Coniferous biome - Coniferous forests are at higher latitudes where the Sun's rays are weak. Trees are adapted to the cold experienced here with needle-like leaves
Deciduous biome - Deciduous forests have high rainfall and there are seasonal variations in the Sun's rays. Trees lose their leaves in the cool winters.
Tundra biome - The tundra is within the Arctic Circle. This area receives little heat from the sun and there is little rainfall. Only tough, short grasses survive here.
Tropical biome - Tropical rainforests are normally found near the equator. The temperature is hot and there is a lot of heavy rainfall.
Desert biome - Deserts are close the tropics of Cancer and Capricorn. This is where hot dry air sinks down to the Earth's surface and the Sun's rays are concentrated making it very hot during the day.
What the biosphere does for us
- It regulates the gases that make up the atmosphere - plants absorb carbon dioxide and produce oxygen for us to breathe.
- It regulates the water cycle - plants slow the flow of water to rivers and filter water to make it clean.
- It keeps soil healthy for plants to grow - new nutrients are provided by rotting plant material.
Goods provided by the biosphere
Food Medicines Raw Materials Fish Meat Fruits Nuts Berries Vitamins Plants used to make medicines - e.g: quinine from bark, St John's wort, periwinkle Timber Bamboo Rubber Water Oil and gas store carbon Due to the large populations our Earth has, the pressure to feed these people has meant that natural vegetation has been replaced with farmland to grow crops. Very few communities survive solely from food the biosphere would naturally produce.
Threats to the biosphere
Direct human impactsIndirect human impacts
Pollution and climate change causing:
- sea temperature rise
- seawater acidification
- melting of polar ice caps
- changes in amounts of rainfall
- treeline changes
- stress within ecosystems due to rapid change.
Reasons for deforestation
- Timber used for buildings, furniture and fuel.
- Land needed for agriculture such as growing crops or grazing animals
- Mining and quarrying of minerals for construction industry, jewellery, etc.
- Transport routes
- Building human settlements
- Building dams and power stations to provide power.
Managing the biosphere
In order to conserve the biosphere and to encourage sustainable usage of the biosphere, different management methods have been set up. Ramsar (named after city in Iran) Lalo Loor Dry Forest Reserve National Parks, UK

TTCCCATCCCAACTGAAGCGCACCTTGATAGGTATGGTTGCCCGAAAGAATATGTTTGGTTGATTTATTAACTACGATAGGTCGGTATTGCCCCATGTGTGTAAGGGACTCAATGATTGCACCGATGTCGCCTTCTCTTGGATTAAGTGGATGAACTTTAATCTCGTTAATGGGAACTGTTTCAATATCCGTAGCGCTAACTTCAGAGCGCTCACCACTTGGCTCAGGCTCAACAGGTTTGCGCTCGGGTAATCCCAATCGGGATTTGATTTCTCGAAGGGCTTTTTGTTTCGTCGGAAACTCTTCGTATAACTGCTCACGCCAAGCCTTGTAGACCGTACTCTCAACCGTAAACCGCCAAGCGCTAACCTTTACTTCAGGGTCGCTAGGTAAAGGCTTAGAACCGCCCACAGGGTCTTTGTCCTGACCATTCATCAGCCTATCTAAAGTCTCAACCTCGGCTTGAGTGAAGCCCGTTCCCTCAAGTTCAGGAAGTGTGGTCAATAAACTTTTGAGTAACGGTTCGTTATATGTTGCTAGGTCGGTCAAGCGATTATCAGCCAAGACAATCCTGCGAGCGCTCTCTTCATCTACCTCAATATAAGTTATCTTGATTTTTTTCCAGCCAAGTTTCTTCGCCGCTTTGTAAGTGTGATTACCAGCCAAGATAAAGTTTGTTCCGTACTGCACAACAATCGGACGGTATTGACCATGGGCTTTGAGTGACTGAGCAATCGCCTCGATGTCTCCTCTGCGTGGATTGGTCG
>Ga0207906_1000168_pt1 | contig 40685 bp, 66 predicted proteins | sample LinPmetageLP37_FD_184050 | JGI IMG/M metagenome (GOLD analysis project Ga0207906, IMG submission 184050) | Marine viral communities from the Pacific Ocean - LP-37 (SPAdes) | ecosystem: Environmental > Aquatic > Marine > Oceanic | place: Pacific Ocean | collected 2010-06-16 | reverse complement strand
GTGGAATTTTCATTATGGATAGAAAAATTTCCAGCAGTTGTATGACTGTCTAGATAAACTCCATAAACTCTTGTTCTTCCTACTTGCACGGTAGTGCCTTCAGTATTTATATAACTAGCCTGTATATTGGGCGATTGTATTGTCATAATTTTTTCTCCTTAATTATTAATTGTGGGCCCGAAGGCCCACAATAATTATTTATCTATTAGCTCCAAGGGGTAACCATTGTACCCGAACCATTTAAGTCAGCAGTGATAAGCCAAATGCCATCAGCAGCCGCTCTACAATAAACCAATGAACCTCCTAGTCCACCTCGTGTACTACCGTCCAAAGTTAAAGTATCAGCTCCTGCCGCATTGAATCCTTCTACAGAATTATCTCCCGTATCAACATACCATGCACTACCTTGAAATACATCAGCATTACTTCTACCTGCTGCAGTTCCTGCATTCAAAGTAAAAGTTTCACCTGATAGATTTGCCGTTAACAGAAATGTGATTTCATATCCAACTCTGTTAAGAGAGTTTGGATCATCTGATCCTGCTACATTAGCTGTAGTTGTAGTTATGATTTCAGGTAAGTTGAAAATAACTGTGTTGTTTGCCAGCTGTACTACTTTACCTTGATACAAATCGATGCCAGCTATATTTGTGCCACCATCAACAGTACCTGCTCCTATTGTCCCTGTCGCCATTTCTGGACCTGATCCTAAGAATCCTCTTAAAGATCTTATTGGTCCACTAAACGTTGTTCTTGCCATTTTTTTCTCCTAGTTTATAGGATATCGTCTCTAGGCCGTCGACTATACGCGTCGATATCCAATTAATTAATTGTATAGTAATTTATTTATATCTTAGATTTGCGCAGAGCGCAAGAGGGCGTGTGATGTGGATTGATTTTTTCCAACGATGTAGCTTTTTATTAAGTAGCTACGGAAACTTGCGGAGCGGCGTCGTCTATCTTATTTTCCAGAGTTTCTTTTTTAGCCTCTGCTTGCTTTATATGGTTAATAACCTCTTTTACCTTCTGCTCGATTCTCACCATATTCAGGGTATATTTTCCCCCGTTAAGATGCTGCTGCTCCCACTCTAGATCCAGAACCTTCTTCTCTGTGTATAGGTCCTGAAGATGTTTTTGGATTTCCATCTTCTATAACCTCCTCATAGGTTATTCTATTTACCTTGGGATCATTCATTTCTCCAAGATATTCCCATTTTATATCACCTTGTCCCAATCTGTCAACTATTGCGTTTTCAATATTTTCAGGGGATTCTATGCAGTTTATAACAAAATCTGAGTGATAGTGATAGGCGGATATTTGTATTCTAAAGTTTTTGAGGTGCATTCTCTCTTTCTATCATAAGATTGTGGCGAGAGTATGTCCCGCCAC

Scale: global - 168 countries have signed up to it Started: 1971 What it conserves: 2.05 million km2 of wetlands around the world Why: Wetlands provide a rich biodiversity with many rare species How it is threatened: population growth means wetlands are drained for farmland, also vulnerable to climate change Management type: international treaty protects important wetlands by law. Scale: local Where: Ecuador What it conserves: 500 acres of tropical rainforest Why: almost untouched rainforest, home to large numbers of animals and plants How it is threatened: clearance for soya production Management type: owner of the land has agreed a conservation deal, volunteers care for the land, run reforestation schemes and sustainable tourism to raise funds. Scale: national Started: 1951 What it conserves: areas of natural beauty in the UK - 22,000km2 in 15 parks. Why: important for people's leisure, enjoyment and culture and to preserve wildlife and environment How they are threatened: any development that would degrade the ecosystem, e.g.: mining Management type: each park has its own authority controlling any new development.
Factors affecting the biosphere
There are local factors which can affect biomes. These are...
- Rock and soil type - this can affect how fertile different areas within a biome
- Altitude - Different plants grow at different temperatures and may not survive if they are not in the right conditions. The higher the altitude, the colder it gets.
- Rainfall - different types of plants and the amount of plants will only grow with a certain amount of rainfall. Inland areas are generally drier than coastal areas.
- Distance from the sea - this can affect temperatures and especially amounts of rainfall within the same biome.
- Drainage - swamps and bogs occur where drainage is poor. Fewer, more specialist plants grow in boggy areas.
- Ensures the ecosystem can recover quickly from any use.
- Prevents damage to the environment/ecosystem.
- Helps local people to benefit from their environment/ecosystem
- Helps local people understand why the biosphere is important and how managing it will benefit them.
- People and communities will want to make money
- This will often involve using the biosphere.
- Tensions will arise because they will most likely damage the biosphere in the long-term.
- This would mean it's not sustainable economically either, and it would compromise the lives of people living now and future generations
- Everyone needs to benefit and not at the expensive of another person for something to be socially sustainable, including future generations
- Socially sustainable also means consulting people on an equal basis.
- There may also be economic tensions as some businesses may flourish at the expensive of others.
- To be environmentally sustainable involves not harming natural resources so they are unable to regenerate or continue long-term.